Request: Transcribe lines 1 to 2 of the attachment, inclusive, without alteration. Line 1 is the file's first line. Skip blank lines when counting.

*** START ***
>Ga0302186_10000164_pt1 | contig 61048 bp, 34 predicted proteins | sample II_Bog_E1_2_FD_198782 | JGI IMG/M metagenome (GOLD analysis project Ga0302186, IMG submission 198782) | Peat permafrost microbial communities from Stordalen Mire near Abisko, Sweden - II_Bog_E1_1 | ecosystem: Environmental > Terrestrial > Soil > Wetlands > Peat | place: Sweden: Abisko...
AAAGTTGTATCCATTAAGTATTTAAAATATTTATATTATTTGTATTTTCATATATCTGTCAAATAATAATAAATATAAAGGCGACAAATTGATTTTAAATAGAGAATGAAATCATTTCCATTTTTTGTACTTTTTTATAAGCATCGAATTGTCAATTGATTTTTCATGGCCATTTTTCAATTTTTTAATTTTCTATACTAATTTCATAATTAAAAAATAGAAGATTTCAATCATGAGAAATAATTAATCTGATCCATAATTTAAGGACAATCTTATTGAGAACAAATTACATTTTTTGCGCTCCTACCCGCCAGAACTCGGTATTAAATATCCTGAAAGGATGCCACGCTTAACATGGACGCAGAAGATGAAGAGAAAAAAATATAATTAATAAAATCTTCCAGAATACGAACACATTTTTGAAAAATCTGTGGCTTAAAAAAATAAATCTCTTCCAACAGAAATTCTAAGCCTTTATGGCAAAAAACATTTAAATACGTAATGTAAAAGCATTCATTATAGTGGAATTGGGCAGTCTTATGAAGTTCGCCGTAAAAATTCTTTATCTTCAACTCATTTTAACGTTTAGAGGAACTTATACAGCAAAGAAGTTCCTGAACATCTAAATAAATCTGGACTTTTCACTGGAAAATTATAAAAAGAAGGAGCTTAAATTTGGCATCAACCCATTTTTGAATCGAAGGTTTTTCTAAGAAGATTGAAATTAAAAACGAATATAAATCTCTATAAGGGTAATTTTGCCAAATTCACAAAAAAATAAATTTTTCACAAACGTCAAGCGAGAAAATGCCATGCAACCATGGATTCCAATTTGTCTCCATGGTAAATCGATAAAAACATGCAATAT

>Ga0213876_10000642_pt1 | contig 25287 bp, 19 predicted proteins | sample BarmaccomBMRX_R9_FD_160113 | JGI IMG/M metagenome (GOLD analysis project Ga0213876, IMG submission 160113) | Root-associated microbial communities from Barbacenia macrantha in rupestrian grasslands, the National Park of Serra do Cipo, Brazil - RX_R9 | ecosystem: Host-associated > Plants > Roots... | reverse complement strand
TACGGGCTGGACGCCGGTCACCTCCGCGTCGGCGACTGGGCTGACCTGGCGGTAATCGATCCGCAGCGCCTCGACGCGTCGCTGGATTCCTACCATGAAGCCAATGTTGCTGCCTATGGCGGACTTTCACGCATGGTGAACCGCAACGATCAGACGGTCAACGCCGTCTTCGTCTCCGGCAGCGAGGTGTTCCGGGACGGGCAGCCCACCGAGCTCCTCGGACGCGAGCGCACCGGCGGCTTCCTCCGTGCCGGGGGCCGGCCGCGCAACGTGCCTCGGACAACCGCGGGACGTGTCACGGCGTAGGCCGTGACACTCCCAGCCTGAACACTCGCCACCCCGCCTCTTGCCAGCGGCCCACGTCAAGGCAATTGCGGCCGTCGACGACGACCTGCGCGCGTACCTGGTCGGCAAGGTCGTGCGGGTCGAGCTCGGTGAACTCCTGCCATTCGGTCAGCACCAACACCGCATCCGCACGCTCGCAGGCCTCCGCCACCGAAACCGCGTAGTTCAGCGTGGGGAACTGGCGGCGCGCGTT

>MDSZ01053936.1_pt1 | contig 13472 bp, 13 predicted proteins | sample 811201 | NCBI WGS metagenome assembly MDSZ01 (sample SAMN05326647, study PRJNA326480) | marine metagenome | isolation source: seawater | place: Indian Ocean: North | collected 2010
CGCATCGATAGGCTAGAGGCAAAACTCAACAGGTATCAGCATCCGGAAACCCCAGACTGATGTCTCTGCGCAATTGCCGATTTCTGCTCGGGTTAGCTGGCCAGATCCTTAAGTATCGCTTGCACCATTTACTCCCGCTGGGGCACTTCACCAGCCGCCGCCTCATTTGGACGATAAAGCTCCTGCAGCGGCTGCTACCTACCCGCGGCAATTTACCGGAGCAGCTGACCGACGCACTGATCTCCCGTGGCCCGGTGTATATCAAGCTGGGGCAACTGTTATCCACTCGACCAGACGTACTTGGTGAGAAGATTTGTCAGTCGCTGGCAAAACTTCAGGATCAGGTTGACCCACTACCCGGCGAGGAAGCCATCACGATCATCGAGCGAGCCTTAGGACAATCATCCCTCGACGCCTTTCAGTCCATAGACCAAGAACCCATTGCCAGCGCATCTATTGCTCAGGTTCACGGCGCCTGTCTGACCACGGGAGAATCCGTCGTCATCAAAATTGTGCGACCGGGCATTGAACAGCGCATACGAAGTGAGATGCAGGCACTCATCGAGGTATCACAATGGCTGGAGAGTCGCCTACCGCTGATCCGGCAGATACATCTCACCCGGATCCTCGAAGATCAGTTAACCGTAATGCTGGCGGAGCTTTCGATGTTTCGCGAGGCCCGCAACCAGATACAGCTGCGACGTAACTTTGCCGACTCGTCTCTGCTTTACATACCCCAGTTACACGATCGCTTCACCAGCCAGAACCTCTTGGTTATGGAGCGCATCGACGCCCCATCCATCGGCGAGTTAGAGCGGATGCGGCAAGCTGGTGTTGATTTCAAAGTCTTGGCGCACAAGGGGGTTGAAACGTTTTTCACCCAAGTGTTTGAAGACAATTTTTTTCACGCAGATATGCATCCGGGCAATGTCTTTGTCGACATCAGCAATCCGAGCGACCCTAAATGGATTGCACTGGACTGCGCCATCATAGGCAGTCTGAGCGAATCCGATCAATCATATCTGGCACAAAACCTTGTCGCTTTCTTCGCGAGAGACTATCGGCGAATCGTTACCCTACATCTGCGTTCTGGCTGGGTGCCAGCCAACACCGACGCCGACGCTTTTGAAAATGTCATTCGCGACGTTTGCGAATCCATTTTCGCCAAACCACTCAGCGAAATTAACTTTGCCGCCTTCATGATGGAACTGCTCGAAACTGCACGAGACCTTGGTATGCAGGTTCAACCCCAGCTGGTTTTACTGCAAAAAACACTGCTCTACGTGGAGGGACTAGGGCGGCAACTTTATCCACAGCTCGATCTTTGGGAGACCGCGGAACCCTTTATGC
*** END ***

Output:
>Ga0302186_10000164_pt1 | contig 61048 bp, 34 predicted proteins | sample II_Bog_E1_2_FD_198782 | JGI IMG/M metagenome (GOLD analysis project Ga0302186, IMG submission 198782) | Peat permafrost microbial communities from Stordalen Mire near Abisko, Sweden - II_Bog_E1_1 | ecosystem: Environmental > Terrestrial > Soil > Wetlands > Peat | place: Sweden: Abisko...
AAAGTTGTATCCATTAAGTATTTAAAATATTTATATTATTTGTATTTTCATATATCTGTCAAATAATAATAAATATAAAGGCGACAAATTGATTTTAAATAGAGAATGAAATCATTTCCATTTTTTGTACTTTTTTATAAGCATCGAATTGTCAATTGATTTTTCATGGCCATTTTTCAATTTTTTAATTTTCTATACTAATTTCATAATTAAAAAATAGAAGATTTCAATCATGAGAAATAATTAATCTGATCCATAATTTAAGGACAATCTTATTGAGAACAAATTACATTTTTTGCGCTCCTACCCGCCAGAACTCGGTATTAAATATCCTGAAAGGATGCCACGCTTAACATGGACGCAGAAGATGAAGAGAAAAAAATATAATTAATAAAATCTTCCAGAATACGAACACATTTTTGAAAAATCTGTGGCTTAAAAAAATAAATCTCTTCCAACAGAAATTCTAAGCCTTTATGGCAAAAAACATTTAAATACGTAATGTAAAAGCATTCATTATAGTGGAATTGGGCAGTCTTATGAAGTTCGCCGTAAAAATTCTTTATCTTCAACTCATTTTAACGTTTAGAGGAACTTATACAGCAAAGAAGTTCCTGAACATCTAAATAAATCTGGACTTTTCACTGGAAAATTATAAAAAGAAGGAGCTTAAATTTGGCATCAACCCATTTTTGAATCGAAGGTTTTTCTAAGAAGATTGAAATTAAAAACGAATATAAATCTCTATAAGGGTAATTTTGCCAAATTCACAAAAAAATAAATTTTTCACAAACGTCAAGCGAGAAAATGCCATGCAACCATGGATTCCAATTTGTCTCCATGGTAAATCGATAAAAACATGCAATAT